Jaswant Singh – A Man Of Honour
Last Sunday’s morning began on a note of grief and nostalgia for many an Indian at the passing away of Jaswant Singh, nine-term lawmaker, a perceptive and an efficient minister in the Atal Bihari Vajpayee Government and above all, a good man. All Members of Parliament are supposed to be, and are addressed as, ‘honourable’. Jaswant Singh was “a man of honour.”
That few visited him, or even inquired about him, during the six years he lay in coma after a fall in the bathroom in 2014, shows how cruel the world is, particularly if one is in public life and has fallen out of grace – no matter how graceful a person one has been. And Singh, even to his critics, was a man with old world grace and charm.
He had been expelled from the Bharatiya Janata party (BJP) not once, but twice. The first time, because he displayed the courage of conviction of calling Pakistan’s founder, Mohammed Ali Jinnah ‘secular’. He had made the same ‘mistake’ as another veteran: L K Advani. The very idea is anathema to India’s Hindu ‘nationalists’ who believe in undivided India and blame the rival Congress Party, especially first Prime Minister Jawaharlal Nehru, for having ‘conceded’ Pakistan. Ironically, Advani brought him back to the BJP.
It is another matter that Jinnah’s ‘secular’ approach while founding Pakistan, cited in his August 1, 1947 radio broadcast, is under scrutiny. Portrayed by Pakistani historian Ayesha Jalal and held dear by liberals on both sides of the India-Pakistan divide, it has recently been challenged by another Pakistani scholar Ishtiaq Ahmed. So, there is no last word in history.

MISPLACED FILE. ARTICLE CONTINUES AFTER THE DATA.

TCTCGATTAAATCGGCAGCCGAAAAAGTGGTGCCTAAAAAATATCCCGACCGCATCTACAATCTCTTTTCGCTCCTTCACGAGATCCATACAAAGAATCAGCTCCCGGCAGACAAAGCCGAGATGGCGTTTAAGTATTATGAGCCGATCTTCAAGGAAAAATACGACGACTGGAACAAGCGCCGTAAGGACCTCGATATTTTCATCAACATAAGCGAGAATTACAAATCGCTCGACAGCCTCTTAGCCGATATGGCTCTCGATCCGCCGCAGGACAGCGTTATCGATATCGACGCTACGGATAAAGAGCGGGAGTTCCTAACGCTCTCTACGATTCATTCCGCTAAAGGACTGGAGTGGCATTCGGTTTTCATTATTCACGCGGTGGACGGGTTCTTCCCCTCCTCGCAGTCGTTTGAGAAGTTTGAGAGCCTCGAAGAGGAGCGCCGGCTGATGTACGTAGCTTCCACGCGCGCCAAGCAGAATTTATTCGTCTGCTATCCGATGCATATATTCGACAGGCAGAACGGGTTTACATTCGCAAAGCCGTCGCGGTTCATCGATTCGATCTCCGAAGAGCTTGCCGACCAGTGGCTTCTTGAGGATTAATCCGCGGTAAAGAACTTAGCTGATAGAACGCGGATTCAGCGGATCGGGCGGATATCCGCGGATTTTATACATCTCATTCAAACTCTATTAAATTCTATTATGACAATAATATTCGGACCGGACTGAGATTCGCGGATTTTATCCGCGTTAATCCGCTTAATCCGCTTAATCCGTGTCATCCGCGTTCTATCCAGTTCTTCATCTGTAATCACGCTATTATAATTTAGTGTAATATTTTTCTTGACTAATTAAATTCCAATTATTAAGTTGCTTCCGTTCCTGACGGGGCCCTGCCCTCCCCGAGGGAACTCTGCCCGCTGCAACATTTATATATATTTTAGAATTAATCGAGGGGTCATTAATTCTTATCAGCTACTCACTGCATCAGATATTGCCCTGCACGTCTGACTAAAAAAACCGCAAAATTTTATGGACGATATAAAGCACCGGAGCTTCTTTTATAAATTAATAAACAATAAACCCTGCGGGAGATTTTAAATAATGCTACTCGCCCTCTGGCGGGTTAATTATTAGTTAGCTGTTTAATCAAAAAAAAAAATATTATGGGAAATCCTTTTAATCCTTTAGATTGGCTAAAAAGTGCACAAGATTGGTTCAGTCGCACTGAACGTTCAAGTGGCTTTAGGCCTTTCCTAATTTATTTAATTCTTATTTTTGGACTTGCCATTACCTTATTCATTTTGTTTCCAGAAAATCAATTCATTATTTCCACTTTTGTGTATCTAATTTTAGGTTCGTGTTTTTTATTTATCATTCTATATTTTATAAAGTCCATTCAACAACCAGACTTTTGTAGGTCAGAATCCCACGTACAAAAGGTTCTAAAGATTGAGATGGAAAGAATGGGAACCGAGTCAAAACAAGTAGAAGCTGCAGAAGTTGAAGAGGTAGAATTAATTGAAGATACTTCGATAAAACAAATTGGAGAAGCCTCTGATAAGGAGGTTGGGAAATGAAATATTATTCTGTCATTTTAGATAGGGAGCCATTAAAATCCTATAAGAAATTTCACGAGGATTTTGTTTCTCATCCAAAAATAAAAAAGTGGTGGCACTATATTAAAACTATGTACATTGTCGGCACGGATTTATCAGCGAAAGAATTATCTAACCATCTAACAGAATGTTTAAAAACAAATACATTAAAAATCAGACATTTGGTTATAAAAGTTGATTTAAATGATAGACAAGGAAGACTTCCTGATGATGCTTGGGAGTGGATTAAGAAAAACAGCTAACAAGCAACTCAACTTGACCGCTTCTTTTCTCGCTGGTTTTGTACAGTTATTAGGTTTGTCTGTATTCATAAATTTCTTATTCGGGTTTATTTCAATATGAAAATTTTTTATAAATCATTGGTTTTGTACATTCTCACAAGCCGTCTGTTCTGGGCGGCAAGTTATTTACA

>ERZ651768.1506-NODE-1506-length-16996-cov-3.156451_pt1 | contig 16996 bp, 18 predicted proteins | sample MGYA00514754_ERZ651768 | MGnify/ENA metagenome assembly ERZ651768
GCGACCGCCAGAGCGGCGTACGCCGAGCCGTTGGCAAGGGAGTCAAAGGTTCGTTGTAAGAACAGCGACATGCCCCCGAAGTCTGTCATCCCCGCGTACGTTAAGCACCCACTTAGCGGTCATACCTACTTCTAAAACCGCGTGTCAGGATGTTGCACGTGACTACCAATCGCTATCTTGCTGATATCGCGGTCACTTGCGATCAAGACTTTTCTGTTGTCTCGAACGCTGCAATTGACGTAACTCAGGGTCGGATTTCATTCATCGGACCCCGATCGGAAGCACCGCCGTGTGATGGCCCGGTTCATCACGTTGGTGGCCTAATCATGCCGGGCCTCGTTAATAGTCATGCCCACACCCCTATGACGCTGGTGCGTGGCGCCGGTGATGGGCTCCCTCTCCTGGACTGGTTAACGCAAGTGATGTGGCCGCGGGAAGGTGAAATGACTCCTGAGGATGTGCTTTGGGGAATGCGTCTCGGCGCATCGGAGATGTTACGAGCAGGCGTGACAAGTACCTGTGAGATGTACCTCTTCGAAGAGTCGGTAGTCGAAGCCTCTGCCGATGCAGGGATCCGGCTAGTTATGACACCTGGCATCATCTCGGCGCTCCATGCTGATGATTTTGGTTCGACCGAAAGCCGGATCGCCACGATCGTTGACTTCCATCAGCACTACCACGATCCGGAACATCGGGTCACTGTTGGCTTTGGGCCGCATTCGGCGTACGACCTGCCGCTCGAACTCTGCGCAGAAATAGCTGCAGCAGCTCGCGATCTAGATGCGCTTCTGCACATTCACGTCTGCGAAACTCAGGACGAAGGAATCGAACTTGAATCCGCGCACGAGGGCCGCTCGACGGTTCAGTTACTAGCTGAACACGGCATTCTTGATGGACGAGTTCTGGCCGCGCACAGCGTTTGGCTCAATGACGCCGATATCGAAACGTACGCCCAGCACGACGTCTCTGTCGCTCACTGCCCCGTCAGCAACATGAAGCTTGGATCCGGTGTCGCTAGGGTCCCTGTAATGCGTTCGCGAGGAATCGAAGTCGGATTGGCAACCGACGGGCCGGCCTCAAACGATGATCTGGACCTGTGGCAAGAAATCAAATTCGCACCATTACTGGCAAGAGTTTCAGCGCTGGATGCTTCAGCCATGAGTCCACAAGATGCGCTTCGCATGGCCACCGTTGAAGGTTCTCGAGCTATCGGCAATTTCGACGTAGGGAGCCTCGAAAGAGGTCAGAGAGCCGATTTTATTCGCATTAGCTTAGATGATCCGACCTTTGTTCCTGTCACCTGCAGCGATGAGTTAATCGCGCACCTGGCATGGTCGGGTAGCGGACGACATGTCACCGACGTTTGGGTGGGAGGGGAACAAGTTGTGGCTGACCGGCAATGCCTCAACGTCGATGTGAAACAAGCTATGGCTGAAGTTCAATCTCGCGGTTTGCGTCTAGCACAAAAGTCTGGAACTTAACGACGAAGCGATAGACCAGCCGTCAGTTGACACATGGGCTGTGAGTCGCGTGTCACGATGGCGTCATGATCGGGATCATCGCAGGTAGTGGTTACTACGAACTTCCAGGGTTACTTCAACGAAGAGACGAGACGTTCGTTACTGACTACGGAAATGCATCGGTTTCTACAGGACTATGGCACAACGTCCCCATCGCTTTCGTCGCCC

Although a BJP founder, Singh had been a misfit since he did not come from the Rashtriya Swayamsewak Sangh (RSS) stable, as is largely the case with the Narendra Modi Government today. Along with Sushma Swaraj, who had socialist background, Singh had faced stiff resistance from the Sangh.
That he handled key portfolios of Defence, Finance and External Affairs despite these reservations is a tribute to both, Singh and Vajpayee, who also resisted pressures with regard to Brajesh Mishra, making the latter India’s first National Security Advisor.
Like it was when Swaraj and another stalwart, Arun Jaitley died within days last year, Singh’s death has triggered nostalgia for the good, not-so-old times at the turn of the century, when the government talked to the media. Today, it is selective with a few powerful and pliable, while the rest are talked at, or, in this era or tweets and social media, simply ignored.
A soldier who resigned his commission while just 27, Singh was erudite and knowledgeable. He never shed his army background, plus old feudal graces typical of Rajasthan, although he was no Maharajah.
He bore the odium, much longer and long before Shashi Tharoor, whose English speaking has these days impressed many – or has troubled many in the current ruling dispensation and some jealous fellow- Keralites. With his famous baritone, Singh spoke both English and Hindi in measured tones. He may have never shouted except when he was in the Army.